End Indonesia's fires By Ending Forest and Peatland Destruction

Press release - October 26, 2015
JAKARTA: Environmental NGOs including Greenpeace met with President Joko Widodo at the palace on Friday to discuss solutions to the peatlands and forest fires crisis. Following that meeting, President Jokowi held a cabinet meeting and issued a statement that there would be “no new concessions on peatlands”. Greenpeace Indonesia’s Longgena Ginting, who attended the palace meeting said on Monday:

“Indonesia is in state of emergency with fires burning from Papua to Sumatra. The President’s decision to fight the fires by protecting forests and peatlands and enforcing the law is a good first step.  Now palm oil and pulp companies, whose decades of forest and peatland destruction have caused today’s fires, must respond in kind. Companies must work around the clock to put out fires, build fire breaks and block drainage canals. Everything else must be put on hold until the crisis is under control.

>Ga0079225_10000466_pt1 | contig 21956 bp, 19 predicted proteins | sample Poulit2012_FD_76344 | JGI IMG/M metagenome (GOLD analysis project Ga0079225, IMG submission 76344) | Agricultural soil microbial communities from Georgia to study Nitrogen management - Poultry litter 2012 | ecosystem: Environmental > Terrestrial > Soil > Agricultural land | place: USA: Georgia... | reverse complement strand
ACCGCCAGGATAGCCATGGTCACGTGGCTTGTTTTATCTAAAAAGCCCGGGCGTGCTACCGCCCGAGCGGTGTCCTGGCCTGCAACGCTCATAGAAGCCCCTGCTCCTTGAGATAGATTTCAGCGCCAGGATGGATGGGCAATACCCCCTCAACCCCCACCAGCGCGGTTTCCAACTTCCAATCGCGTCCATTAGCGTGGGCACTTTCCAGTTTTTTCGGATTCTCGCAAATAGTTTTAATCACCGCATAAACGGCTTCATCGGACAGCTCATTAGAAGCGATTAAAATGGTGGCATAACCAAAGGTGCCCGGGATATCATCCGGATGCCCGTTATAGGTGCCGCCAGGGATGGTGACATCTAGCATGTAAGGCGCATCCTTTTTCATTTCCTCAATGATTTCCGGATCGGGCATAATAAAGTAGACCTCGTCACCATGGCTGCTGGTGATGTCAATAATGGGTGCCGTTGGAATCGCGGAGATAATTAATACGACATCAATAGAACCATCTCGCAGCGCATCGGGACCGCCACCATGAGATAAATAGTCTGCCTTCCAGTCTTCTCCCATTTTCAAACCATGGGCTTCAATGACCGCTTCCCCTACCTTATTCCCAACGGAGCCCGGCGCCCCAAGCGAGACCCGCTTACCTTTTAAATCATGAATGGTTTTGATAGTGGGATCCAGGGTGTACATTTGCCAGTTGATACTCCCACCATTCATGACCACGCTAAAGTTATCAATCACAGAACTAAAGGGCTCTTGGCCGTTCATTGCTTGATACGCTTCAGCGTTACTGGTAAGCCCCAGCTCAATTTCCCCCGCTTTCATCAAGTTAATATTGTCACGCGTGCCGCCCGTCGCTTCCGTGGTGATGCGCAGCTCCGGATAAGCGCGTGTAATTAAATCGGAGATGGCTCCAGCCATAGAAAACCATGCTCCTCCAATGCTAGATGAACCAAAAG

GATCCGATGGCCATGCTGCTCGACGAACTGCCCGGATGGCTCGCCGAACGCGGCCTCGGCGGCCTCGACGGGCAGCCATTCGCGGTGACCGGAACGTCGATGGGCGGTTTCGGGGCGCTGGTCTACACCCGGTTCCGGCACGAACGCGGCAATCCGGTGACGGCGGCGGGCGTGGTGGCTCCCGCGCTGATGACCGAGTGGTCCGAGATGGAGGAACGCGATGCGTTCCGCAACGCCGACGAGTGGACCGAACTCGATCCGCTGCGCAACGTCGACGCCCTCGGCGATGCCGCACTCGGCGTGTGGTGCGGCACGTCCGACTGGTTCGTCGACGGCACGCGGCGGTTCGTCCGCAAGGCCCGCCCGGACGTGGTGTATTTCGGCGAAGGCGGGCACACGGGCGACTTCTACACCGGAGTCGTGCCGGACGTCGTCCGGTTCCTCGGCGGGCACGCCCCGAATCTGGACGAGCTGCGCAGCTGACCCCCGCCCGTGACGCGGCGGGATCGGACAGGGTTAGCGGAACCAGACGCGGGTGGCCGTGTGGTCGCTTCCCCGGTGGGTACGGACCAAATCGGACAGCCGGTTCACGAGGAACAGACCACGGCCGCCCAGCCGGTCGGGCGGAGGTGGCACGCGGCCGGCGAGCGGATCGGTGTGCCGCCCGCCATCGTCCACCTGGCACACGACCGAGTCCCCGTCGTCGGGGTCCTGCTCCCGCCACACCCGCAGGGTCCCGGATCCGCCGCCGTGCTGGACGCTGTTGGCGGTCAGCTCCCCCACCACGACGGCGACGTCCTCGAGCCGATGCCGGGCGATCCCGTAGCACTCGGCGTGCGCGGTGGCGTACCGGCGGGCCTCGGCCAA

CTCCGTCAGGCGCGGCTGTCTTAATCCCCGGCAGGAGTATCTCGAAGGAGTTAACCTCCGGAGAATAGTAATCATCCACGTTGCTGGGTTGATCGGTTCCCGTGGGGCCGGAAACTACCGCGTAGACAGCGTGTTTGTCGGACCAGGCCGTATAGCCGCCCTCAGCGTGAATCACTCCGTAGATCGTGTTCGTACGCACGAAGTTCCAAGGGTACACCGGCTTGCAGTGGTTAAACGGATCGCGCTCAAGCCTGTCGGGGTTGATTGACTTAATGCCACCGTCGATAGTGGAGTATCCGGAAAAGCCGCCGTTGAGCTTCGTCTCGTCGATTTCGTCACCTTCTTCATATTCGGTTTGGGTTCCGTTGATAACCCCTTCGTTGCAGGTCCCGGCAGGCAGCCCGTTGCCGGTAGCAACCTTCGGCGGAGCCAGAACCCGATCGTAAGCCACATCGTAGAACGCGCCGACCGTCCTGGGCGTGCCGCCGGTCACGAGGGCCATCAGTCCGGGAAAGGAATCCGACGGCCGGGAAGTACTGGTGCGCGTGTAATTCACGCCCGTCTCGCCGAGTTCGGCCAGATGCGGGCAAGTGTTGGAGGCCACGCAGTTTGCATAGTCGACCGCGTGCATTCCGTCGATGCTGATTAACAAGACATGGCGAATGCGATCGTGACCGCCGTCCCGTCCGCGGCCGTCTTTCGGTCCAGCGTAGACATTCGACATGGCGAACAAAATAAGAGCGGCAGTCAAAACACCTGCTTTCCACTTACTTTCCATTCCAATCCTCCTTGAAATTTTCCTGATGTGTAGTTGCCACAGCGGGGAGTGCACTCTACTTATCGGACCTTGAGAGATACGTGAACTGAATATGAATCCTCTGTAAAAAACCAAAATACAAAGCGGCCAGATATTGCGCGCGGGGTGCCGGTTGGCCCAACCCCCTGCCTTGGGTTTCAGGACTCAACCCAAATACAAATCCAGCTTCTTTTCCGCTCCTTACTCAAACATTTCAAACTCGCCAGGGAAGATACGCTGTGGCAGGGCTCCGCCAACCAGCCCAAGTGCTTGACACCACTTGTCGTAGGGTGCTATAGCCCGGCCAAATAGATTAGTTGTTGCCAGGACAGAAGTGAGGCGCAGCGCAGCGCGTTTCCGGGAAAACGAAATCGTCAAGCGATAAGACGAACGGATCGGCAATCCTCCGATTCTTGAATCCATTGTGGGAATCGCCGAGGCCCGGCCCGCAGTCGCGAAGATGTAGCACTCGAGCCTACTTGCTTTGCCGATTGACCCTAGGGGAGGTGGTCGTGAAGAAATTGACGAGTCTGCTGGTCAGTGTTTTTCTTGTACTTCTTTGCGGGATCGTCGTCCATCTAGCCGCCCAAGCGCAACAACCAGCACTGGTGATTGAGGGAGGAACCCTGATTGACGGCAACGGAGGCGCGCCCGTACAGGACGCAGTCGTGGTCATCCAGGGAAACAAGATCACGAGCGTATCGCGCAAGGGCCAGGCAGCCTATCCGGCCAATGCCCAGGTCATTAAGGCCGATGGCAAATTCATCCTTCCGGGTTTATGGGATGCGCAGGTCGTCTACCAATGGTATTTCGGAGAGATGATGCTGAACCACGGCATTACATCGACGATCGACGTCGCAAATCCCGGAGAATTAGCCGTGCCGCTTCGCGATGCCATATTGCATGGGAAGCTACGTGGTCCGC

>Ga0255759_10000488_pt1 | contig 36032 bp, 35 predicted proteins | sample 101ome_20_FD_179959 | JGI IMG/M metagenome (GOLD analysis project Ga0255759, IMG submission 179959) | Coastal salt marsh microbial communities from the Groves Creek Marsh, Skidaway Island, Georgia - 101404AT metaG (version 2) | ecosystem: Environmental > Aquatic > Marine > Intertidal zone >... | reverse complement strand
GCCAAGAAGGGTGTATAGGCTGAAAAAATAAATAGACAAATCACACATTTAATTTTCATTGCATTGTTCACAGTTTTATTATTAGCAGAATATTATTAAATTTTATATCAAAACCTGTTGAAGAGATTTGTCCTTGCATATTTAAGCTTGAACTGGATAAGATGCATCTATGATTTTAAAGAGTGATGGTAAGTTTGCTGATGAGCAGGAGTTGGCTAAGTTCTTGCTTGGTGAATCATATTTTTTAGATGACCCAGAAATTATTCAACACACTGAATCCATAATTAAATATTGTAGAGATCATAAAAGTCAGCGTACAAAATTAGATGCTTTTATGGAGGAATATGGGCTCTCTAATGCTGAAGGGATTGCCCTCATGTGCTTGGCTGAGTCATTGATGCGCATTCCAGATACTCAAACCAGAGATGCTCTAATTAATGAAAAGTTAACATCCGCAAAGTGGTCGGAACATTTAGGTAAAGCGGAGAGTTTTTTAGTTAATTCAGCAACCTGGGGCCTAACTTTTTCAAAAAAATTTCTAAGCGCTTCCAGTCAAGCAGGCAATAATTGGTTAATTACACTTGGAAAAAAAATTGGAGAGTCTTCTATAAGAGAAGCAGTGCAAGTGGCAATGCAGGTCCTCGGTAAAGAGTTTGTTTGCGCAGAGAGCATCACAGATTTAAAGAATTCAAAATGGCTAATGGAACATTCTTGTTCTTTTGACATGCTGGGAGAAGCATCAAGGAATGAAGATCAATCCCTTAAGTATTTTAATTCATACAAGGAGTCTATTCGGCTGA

“The Indonesian people have a right to know what is happening on the ground. Companies must be transparent and support the President’s One Map proposal by publishing all concession maps by the end of October.  Instead of attacking IPOP and other sustainable industry initiatives, the government should release the maps it has and name and shame companies that refuse to publish their own maps.

“The people of Indonesia and the Southeast Asia region should not have to endure another haze crisis. There must be an immediate, industry-wide moratorium on forest and peatland development. From now on, there must be a unanimous agreement that any company putting lives at risk by clearing forests will be unable to sell its produce. Companies that ignore the warnings and continue to destroy forests and peatlands must be held responsible for fires and haze engulfing Southeast Asia.”

Media Contacts:

Longgena Ginting, Indonesia Country Director, Greenpeace Southeast Asia. <>

Igor O'Neill, International Media for Greenpeace Indonesia Forest Campaign.  M +62 811 1923 721